And for many reasons other than financial hardshipby Norma Cohen / April 5, 2017 / Leave a comment
Recent news that the ranks of older women in the workforce are swelling may come as a surprise. But as pensions provider Hargreaves Lansdown points out, official data shows out that the percentage of working women over the age of 70 has doubled within the past four years.
Given the outcry over moves to raise the state pension age (SPA) for women, these figures might be interpreted as a response to financial hardship. However, experts on labour and retirement dismiss this reading. “It’s fantastic news,” said Baroness Ros Altmann, an independent expert and former pensions minister. “It means women have better health, better wealth and will be contributing to Britain’s economic growth.”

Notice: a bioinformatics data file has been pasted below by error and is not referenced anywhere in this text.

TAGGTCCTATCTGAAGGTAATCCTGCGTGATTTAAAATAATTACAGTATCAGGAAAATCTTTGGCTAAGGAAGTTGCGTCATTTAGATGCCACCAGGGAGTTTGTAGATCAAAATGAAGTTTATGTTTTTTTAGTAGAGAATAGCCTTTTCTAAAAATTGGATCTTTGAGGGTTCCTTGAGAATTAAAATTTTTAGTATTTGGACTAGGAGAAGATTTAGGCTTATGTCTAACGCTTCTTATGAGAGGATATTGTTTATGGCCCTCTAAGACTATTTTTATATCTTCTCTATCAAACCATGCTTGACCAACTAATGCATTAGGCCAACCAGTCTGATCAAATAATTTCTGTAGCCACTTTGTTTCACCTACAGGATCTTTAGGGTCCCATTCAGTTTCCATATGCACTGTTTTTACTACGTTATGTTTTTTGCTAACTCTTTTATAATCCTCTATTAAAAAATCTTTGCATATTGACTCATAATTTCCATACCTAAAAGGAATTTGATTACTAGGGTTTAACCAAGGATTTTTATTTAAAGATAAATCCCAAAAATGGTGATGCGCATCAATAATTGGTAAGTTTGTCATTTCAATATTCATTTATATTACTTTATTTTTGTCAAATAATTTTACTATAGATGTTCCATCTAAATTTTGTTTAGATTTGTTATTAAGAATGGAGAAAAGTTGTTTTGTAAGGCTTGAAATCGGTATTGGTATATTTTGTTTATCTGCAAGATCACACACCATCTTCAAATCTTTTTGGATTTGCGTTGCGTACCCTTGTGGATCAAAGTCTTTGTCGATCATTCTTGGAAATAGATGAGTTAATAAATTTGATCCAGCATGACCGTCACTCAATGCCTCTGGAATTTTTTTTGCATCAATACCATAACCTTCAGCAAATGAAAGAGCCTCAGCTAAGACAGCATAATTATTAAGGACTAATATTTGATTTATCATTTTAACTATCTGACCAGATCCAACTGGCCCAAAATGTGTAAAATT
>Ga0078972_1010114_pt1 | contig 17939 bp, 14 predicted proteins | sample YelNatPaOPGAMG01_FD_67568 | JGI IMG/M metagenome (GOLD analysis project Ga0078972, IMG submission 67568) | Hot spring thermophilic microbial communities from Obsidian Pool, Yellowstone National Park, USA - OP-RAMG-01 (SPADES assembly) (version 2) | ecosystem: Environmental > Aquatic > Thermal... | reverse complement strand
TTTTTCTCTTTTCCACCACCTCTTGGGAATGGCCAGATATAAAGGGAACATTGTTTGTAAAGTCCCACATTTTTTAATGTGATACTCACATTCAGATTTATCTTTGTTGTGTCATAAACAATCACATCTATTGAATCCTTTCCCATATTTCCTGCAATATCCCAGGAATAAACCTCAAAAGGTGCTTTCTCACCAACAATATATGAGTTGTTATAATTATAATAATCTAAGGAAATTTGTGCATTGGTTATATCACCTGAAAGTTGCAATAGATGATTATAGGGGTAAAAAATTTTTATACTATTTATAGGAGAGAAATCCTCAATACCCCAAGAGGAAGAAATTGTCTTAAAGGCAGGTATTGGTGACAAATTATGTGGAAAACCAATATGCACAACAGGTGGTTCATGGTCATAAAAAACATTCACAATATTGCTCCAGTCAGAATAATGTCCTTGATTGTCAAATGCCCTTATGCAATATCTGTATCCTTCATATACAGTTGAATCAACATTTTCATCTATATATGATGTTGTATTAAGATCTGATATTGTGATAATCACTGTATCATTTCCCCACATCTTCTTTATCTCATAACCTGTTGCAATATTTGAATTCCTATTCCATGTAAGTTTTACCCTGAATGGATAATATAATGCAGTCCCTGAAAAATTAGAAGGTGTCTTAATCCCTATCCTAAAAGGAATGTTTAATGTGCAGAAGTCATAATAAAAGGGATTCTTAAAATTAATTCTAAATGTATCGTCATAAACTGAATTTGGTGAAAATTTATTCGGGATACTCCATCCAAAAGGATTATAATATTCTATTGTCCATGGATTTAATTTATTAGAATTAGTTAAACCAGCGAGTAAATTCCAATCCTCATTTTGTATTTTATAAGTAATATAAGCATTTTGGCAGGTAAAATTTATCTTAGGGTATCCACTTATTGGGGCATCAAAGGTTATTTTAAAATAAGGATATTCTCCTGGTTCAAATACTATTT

Indeed, rising longevity is forcing governments in developed economies to reshape their pension systems, in part by raising the age at which workers can make a claim on the state. In Britain, men and women’s SPAs are to rise to 66 by 2020 and then 67 by 2028, and the so-called default retirement age, which allowed employers to make staff redundant at 65, has been scrapped.
Hargreaves Lansdown found that the percentage of women working past 70 had roughly doubled, from 5.6 per cent in 2012 to 11.7 per cent in 2016. However, the firm did use two different data sets to reach its conclusion, one measuring the percentage of women withdrawing from the workforce at specific ages and the other measuring the percentage of women of specific ages participating in the workforce.
Nevertheless, even if one quibbles with the absolute levels, the overall trend is clear. Structural changes in Britain’s economy—the decline of strength-based manufacturing jobs in favour of skills-based service indu…